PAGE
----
Trump steamer scuppers a slow boat from China

Just when Chinese wages outstrip other emerging markets, the country faces protectionism. Is globalisation in its death throes to be replaced by a phase of "deglobalisation"?

If anyone was looking for the benefits of globalisation they need look no further than China. That is not say there are not disbenefits to be found in the US rust belt and deindustrialised areas like the north of Britain. But Chinese prosperity has progressed dramatically since its low-wage workforce made it the new "Workshop of the World".

Yes, we have no bananas

The wheel has turned: Chinese wages are surpassing those in places like Latin America. China has already seen the effects of wage inflation forcing industries migration inland, away from the higher-cost coastal cities. Chinese productivity is high and rising meaning Chinese workers can still expect further wages rises.

Evidence that Chinese labour risks pricing itself out of the global market comes at a bad time: Chinese Premier Li Keqiang warned the National People’s Congress at its annual meeting in this, the Chinese, Year of the Rooster, that the economic growth target was being cut (to a still respectable 6.5%, but way below the double-digit figures of recent years).

Little to crow about

Mr. Li has little to crow about in a country also beset by soaring domestic debt, corruption, "zombie enterprises" producing for the sake of production, not to meet demand, and by pervasive smog spewing out of its factories and cars.

But a bigger and less manageable problem is on the horizon. Just at a time when wage growth is paring competitiveness, China faces the threat of protectionism from the new "cock of the global walk" Mr. "Buy American, Hire American" Donald Trump.

Chinese takeaway

Mr. Trump is a "Johnny come lately" to trends in world trade. Yet he is seeking to label China a currency manipulator, accusing Germany of economic Blitz Krieg across Europe and shredding trade agreements north, south, east and west.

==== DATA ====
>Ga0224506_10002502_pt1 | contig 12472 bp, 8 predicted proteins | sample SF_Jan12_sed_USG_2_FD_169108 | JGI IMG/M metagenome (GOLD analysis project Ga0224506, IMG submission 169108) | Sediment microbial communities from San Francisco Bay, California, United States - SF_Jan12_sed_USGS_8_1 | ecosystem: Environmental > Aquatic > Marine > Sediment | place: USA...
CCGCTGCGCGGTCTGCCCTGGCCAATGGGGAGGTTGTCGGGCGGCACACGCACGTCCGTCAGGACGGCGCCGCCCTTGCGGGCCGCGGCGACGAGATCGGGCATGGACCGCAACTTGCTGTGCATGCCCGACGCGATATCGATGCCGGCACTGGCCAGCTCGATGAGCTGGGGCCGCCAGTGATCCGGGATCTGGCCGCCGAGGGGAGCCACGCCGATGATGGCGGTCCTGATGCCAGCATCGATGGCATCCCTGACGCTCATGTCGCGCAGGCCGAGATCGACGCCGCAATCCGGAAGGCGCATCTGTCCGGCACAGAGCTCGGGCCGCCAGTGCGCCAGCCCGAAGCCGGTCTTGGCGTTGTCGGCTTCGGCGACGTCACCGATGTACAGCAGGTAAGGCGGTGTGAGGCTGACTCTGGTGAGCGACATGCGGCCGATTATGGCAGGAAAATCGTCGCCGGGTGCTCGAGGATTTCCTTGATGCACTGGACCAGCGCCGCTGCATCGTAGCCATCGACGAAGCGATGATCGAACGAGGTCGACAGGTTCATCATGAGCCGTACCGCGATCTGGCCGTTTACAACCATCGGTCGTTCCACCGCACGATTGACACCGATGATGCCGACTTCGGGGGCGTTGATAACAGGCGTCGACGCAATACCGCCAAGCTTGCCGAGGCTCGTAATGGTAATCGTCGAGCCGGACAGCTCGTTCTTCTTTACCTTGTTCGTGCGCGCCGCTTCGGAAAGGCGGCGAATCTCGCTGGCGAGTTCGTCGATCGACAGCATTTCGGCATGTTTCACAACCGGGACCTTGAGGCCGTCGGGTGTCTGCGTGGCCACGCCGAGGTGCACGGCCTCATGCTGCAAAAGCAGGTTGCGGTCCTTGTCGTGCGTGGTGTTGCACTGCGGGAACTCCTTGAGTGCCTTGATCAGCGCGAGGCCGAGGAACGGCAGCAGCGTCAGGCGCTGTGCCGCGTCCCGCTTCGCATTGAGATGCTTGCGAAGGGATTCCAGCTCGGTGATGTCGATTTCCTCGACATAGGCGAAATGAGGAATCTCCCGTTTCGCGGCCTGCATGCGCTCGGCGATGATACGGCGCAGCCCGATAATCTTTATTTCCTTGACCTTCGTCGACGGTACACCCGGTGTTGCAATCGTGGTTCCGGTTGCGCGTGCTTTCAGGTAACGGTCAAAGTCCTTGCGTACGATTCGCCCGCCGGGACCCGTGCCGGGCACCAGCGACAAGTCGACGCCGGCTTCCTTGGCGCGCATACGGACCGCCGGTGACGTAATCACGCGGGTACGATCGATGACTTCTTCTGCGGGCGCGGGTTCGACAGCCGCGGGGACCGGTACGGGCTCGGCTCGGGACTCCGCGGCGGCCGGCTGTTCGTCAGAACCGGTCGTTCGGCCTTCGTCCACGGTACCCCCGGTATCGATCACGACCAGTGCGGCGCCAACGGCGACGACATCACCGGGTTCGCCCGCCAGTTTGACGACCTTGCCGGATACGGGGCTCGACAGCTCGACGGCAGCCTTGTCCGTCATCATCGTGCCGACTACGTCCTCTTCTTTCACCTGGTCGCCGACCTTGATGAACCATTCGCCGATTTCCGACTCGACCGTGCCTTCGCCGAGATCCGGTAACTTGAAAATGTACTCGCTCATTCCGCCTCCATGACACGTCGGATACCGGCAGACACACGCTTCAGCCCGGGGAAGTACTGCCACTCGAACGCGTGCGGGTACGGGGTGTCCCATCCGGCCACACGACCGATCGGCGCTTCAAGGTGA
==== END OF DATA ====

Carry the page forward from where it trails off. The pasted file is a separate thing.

While China is already committed to increasing domestic demand, that has stimulated a risky, debt-driven housing boom. But the Chinese economic supertanker is turning - slowly.

Chinese wages still have room to rise, but there is the potential for Chinese companies to seek new, low-wage locations for their factories – in effect globalising. Such moves could keep down production costs, but also allow Chinese companies as sneak into new, bilateral free-trade zones Mr. Trump envisages with compliant trading partners.

Or will rising Chinese wages and the erection of trade barriers feed technology, like 3D printing, that will undermine the need for a growing proportion of international trade in manufactures?

Sound the retreat

Globalisation has seemed unstoppable over the past half century, but the stage is now set for retreat. The US administration wants to bring manufacturing "home" and China is about to lose its low-wage, competitive edge.

Add to that technological progress promising to reduce the risks, transport costs and time lags of importing goods from distant countries and the conditions are in place for globalisation to be thrown into reverse. The trend for the next half century might well be described as "deglobalisation".

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